If it were up to her, Victoria Alonso would make a female superhero film today. During her keynote speech this past weekend at Visual Effects Society’s Production Summit, the Marvel executive producer and executive vice president of visual effects and post-production was asked why Marvel still hadn’t made a female-led film, and whether Marvel felt pressure after Warner’s Wonder Woman film announcement. Saying she hoped the Marvel/DC venture would be successful, because “…the success of superheroes, whether ours or others, is success for all of us. But I will be honored to be part of a woman leading the way.” And that’s just why Marvel should put her in charge; for women, this is about all of us moving forward, not a contest between comic houses.
Alonso spoke passionately and eloquently about ushering more girls into the visual effects field, encouraging VFX companies to hire more females.
“You’ve got to get the girls in here, boys. It’s better when it’s 50-50. I have been with you beautiful, handsome, talented, creative men in dark rooms for two decades and I can tell you those rooms are better when there are a few of us in them. So as you take this with you, please remember that it’s OK to allow the ladies in. They’re smart, they’re talented. They bring a balance that you need.”
The executive also addressed filling in the gaps left when women leave to have children, noting that about “half” the women who take that time away don’t come back. Alonso has personally worked to bring back talented female effect people, encouraging them to take part-time or partial-year positions.
“This a tough road for women, not because it is a world of men, but because it takes a certain amount of time to be in a supervisory position, and by that time you are having to make a decision about having children or not. Which means you have to take a break. If you take a break, you’re out of the game, and once you’re out of the game, it’s hard to get back in the game.”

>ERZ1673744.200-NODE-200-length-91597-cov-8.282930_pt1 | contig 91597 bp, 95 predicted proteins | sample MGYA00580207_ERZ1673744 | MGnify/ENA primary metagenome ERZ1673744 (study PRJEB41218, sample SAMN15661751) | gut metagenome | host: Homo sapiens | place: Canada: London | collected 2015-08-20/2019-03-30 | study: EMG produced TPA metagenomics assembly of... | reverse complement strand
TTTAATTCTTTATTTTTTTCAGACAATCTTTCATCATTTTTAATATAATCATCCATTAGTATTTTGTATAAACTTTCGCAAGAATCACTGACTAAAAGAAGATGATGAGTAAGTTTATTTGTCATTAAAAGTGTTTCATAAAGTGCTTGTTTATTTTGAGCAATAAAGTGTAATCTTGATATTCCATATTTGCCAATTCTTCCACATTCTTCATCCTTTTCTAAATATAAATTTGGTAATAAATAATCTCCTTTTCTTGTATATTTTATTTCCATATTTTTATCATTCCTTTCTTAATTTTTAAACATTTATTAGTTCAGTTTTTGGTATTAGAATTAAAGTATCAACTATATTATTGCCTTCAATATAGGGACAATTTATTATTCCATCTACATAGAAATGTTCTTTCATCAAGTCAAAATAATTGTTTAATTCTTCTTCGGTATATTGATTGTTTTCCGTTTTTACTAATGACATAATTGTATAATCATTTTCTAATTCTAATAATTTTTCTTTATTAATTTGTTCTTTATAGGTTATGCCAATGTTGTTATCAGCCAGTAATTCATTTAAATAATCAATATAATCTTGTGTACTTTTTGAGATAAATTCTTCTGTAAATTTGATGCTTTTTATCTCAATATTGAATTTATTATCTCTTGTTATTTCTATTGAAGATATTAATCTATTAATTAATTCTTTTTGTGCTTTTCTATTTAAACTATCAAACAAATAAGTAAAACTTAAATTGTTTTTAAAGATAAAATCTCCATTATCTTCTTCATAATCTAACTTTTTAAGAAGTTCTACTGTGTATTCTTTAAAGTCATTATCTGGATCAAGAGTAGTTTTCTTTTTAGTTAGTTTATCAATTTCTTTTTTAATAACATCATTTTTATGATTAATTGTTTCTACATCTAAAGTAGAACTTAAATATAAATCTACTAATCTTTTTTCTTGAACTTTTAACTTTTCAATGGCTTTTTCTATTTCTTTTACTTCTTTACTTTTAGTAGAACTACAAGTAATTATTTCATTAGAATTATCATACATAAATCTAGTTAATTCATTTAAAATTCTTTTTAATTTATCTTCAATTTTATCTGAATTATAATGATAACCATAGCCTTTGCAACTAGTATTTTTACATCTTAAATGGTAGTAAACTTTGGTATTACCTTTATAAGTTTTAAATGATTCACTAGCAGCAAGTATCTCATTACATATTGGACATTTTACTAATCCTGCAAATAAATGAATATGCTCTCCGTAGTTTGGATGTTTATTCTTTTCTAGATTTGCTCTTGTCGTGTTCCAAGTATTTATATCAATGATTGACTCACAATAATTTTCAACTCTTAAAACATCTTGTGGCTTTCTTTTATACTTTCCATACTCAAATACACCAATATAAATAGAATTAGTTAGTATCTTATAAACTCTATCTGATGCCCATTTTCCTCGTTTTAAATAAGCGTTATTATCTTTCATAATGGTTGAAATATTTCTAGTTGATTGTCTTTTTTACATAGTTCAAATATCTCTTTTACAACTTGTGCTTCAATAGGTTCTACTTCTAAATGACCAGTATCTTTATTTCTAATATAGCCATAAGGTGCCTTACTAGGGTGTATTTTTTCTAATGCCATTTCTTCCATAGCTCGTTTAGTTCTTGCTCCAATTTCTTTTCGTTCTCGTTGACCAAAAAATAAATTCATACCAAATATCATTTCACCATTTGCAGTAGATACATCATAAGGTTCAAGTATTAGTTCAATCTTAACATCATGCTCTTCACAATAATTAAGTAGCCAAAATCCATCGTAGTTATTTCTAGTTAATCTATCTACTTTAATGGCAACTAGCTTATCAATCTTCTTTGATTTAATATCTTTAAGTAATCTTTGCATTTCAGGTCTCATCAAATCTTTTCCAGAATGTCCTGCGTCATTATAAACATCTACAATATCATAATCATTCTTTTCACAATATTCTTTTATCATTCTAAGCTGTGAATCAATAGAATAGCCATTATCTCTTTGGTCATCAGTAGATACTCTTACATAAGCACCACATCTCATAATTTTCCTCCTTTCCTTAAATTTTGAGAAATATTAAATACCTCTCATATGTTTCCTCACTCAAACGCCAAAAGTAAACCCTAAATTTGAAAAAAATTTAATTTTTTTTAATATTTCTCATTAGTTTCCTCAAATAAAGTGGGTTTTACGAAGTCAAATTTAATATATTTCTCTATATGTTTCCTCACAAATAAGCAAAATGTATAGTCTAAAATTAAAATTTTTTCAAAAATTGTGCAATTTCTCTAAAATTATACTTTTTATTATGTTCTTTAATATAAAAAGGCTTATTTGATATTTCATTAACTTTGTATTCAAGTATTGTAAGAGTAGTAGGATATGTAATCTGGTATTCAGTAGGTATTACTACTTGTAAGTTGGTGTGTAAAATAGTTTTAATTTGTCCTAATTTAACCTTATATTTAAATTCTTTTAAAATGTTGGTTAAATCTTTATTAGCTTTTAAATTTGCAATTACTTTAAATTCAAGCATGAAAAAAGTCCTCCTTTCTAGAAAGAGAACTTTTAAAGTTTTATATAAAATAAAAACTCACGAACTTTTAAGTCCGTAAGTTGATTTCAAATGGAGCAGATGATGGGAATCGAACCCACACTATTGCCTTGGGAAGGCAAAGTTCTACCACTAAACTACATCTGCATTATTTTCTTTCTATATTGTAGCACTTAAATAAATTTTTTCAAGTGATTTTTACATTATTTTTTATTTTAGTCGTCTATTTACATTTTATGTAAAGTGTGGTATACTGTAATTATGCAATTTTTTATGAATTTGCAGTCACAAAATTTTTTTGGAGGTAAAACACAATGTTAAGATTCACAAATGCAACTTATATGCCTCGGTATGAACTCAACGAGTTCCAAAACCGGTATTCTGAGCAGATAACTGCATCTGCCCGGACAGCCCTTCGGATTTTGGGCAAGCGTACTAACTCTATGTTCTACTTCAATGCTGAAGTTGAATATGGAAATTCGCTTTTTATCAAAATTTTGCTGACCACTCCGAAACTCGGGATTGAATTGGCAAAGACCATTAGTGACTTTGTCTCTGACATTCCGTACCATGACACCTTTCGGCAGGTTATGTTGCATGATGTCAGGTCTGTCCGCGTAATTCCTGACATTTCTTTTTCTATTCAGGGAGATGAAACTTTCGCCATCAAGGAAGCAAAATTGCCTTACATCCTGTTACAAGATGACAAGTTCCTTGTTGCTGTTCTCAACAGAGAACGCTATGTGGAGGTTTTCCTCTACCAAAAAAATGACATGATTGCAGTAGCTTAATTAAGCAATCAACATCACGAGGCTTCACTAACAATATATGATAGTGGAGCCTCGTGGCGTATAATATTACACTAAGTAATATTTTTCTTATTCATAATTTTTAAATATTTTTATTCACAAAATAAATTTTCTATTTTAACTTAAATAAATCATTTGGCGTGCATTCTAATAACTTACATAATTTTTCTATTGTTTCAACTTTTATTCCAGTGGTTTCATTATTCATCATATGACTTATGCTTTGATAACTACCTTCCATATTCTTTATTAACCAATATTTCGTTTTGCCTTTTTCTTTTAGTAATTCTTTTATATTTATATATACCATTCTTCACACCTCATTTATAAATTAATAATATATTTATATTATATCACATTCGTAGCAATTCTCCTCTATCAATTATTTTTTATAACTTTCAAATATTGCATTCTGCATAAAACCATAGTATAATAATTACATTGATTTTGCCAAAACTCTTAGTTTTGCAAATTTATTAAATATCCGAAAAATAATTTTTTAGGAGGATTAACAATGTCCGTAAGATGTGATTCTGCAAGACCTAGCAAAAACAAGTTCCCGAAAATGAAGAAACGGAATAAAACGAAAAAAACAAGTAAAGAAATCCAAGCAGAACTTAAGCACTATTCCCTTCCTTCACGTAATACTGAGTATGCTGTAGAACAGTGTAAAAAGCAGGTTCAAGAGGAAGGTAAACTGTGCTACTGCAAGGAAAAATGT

Proving herself a worthy role model, the Marvel executive makes it a point to speak at as many VFX events around the world as she can; Alonso said that as a girl in Argentina, she had no true role models (the closest was executive producer Kathy Kennedy):
“This morning I came here because I wanted to make sure that when you put this out on a live-stream and there’s some 14-year-old kid in Austria or a 15-year-old in Germany or a 17-year-old in Massachusetts or somewhere else, and you want to go become an engineer or a digital artist, ladies, you can do it. Why, because the boys are going to be by your side, teaching you what they know, and at times, you will be teaching them. So for me what’s important is to have a presence.”
What a damned cool lady, who doesn’t just talk the talk, but realizes the importance of inspiring the next generation of behind-the-scenes heroines. While we wait for Feige to make good on his promises, it’s comforting to know someone like Victoria Alonso is pushing change forward.